da 5 bloods [film review]

Posted in Books, pictures with tags , , , , , , , , , , , , , , , on July 12, 2020 by xi'an

I was most excited to see the new Spike Lee’s film, Da 5 Bloods, available on Netflix. As I had liked very much his much earlier films like She’s gotta have it, Do the right thing or Clockers. (Although I feel the original book had more impact, I felt.) But I was rather disappointed by this one. (Although I related with the few pictures taken at the War Remnants Museum in Ho-Chi-Minh City, which I visited in 2013!) As I felt it was wasting most of the story for the allegory… The heist story was implausible from start to end (which is admittedly an usual feature of heist stories), with the five guys going into the Vietnamese jungle on their own, 50 years later!, which makes them 70 years old at the very least, with a small back-pack each but enough to carry a complete metal detector, and finding gold and bones (not a true spoiler I think!), not worrying about mines (until it is too late). Some of the actors are terrific, especially the (PTSD) out-of-control Delroy Lindo who essentially carries the film and keeps it alive. But other characters remain dreadfully under-exploited, counter-productively for the story. Which (literally) implodes with too many divergent threads. All unraveling into botched conclusions and ending up into a mess of the movie, the message eventually shooting the messenger…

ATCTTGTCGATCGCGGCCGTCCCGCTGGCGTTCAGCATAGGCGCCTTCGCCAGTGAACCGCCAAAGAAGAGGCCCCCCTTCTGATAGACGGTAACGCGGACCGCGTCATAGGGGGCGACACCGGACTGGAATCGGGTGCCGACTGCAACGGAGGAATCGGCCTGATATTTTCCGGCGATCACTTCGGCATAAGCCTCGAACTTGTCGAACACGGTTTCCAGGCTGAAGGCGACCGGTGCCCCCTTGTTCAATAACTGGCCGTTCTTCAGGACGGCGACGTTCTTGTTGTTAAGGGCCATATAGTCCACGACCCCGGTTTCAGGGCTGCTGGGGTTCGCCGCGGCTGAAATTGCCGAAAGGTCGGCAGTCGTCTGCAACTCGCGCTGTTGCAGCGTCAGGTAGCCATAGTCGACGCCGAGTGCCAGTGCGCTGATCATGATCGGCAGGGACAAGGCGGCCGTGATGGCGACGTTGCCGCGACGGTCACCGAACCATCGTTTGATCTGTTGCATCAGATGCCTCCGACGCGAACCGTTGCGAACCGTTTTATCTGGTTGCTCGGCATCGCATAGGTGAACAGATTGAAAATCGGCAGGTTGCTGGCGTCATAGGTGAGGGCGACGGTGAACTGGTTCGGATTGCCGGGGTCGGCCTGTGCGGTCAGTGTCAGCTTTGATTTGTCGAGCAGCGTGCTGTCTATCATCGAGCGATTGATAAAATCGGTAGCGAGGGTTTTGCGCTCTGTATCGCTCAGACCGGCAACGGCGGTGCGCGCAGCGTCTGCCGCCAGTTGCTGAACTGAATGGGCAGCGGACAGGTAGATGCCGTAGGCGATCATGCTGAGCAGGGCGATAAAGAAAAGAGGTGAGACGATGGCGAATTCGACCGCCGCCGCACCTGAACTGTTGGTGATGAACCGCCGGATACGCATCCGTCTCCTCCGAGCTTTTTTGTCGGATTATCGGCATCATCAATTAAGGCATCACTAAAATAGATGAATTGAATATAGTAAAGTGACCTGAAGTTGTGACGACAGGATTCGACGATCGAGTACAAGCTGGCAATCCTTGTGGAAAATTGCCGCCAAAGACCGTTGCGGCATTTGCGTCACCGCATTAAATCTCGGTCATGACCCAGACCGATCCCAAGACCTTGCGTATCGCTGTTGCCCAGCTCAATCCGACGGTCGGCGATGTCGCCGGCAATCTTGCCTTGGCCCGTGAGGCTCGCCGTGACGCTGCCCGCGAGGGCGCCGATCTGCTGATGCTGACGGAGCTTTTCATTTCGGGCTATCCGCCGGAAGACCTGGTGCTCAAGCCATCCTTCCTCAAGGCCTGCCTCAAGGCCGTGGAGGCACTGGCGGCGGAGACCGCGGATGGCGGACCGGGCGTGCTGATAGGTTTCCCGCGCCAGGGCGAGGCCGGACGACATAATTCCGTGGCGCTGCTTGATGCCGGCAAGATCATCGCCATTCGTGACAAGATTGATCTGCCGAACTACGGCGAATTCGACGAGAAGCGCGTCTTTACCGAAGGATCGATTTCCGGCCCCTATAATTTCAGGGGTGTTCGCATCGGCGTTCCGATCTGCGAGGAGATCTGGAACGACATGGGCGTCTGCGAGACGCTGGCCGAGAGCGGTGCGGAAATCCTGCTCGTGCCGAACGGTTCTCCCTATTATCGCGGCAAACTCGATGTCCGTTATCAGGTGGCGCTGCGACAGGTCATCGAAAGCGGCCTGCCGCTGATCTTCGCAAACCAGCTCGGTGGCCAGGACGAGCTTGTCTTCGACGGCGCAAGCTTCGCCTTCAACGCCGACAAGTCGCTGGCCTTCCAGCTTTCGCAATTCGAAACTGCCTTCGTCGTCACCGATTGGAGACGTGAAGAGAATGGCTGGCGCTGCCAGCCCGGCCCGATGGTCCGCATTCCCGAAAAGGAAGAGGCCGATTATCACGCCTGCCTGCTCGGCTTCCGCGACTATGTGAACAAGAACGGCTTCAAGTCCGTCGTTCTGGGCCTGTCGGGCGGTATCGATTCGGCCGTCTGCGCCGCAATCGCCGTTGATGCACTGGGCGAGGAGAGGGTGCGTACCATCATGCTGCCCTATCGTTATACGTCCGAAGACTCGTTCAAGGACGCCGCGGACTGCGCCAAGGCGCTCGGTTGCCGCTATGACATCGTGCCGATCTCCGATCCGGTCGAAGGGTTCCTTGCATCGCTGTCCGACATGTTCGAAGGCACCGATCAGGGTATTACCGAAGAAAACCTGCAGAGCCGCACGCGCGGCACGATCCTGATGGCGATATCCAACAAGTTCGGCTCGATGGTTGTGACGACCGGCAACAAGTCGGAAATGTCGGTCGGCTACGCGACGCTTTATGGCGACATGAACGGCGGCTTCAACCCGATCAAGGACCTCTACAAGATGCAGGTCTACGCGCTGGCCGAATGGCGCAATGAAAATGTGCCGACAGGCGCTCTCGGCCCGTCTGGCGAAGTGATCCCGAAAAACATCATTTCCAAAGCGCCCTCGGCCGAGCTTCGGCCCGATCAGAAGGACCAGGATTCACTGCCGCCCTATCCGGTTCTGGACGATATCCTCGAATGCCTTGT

On top of this I also think the film is presenting a very one-dimensional view of Vietnam, from a postcard idyllic vision with buffaloes in rice paddies, to thugs working for a French crook. With the overused tropes of the faithful prostitute and the cigarette smoking femme fatale. Except the later is a propaganda speaker on the Vietcong radio and unlikely to smoke American cigarettes… And the 1950’s (pre-Điện Biên Phủ) attitude of the said French crook (including the “bad guy” Luger gun!) does not fit either. Of course, these anachronisms and clichés could be understood as a second degré choice, i.e. as a pastiche of earlier American Vietnam war movies, from Apocalypse Now (explicitly referenced at the beginning of the movie, copter, river boat trip and Khmer temple included) to The Deer Hunter (especially the Vietnamese xenophobia), to Rambo (with cartoonesque shooting scenes). Collating epoch newsreels with blurry and dreamlike recalls of the actual experience of the 4 veterans looking their present age is a stylistic choice, obviously, but its repetition does not help in creating structure or credence in the movie. Especially when the current day battles in the movie are not any further realistic, although intended to be so…